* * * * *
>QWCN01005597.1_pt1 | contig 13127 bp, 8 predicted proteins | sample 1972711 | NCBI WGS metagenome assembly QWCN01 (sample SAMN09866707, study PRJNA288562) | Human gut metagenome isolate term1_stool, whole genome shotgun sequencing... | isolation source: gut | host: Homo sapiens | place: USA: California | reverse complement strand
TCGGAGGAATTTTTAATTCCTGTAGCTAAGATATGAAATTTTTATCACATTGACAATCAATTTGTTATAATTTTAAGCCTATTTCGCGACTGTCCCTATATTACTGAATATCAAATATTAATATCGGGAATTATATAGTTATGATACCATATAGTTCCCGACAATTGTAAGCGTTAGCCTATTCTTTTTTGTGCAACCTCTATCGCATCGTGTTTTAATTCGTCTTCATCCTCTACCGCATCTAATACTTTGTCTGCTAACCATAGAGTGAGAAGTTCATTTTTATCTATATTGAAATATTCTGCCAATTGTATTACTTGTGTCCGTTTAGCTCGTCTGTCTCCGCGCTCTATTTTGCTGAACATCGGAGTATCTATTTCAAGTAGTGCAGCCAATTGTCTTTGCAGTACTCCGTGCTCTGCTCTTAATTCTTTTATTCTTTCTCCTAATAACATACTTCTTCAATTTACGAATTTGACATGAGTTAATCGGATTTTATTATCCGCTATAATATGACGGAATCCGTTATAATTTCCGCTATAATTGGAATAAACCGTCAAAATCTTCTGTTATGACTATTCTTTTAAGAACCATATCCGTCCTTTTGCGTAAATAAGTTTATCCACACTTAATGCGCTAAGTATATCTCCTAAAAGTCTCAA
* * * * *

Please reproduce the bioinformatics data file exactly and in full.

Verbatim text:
>QWCN01005597.1_pt1 | contig 13127 bp, 8 predicted proteins | sample 1972711 | NCBI WGS metagenome assembly QWCN01 (sample SAMN09866707, study PRJNA288562) | Human gut metagenome isolate term1_stool, whole genome shotgun sequencing... | isolation source: gut | host: Homo sapiens | place: USA: California | reverse complement strand
TCGGAGGAATTTTTAATTCCTGTAGCTAAGATATGAAATTTTTATCACATTGACAATCAATTTGTTATAATTTTAAGCCTATTTCGCGACTGTCCCTATATTACTGAATATCAAATATTAATATCGGGAATTATATAGTTATGATACCATATAGTTCCCGACAATTGTAAGCGTTAGCCTATTCTTTTTTGTGCAACCTCTATCGCATCGTGTTTTAATTCGTCTTCATCCTCTACCGCATCTAATACTTTGTCTGCTAACCATAGAGTGAGAAGTTCATTTTTATCTATATTGAAATATTCTGCCAATTGTATTACTTGTGTCCGTTTAGCTCGTCTGTCTCCGCGCTCTATTTTGCTGAACATCGGAGTATCTATTTCAAGTAGTGCAGCCAATTGTCTTTGCAGTACTCCGTGCTCTGCTCTTAATTCTTTTATTCTTTCTCCTAATAACATACTTCTTCAATTTACGAATTTGACATGAGTTAATCGGATTTTATTATCCGCTATAATATGACGGAATCCGTTATAATTTCCGCTATAATTGGAATAAACCGTCAAAATCTTCTGTTATGACTATTCTTTTAAGAACCATATCCGTCCTTTTGCGTAAATAAGTTTATCCACACTTAATGCGCTAAGTATATCTCCTAAAAGTCTCAA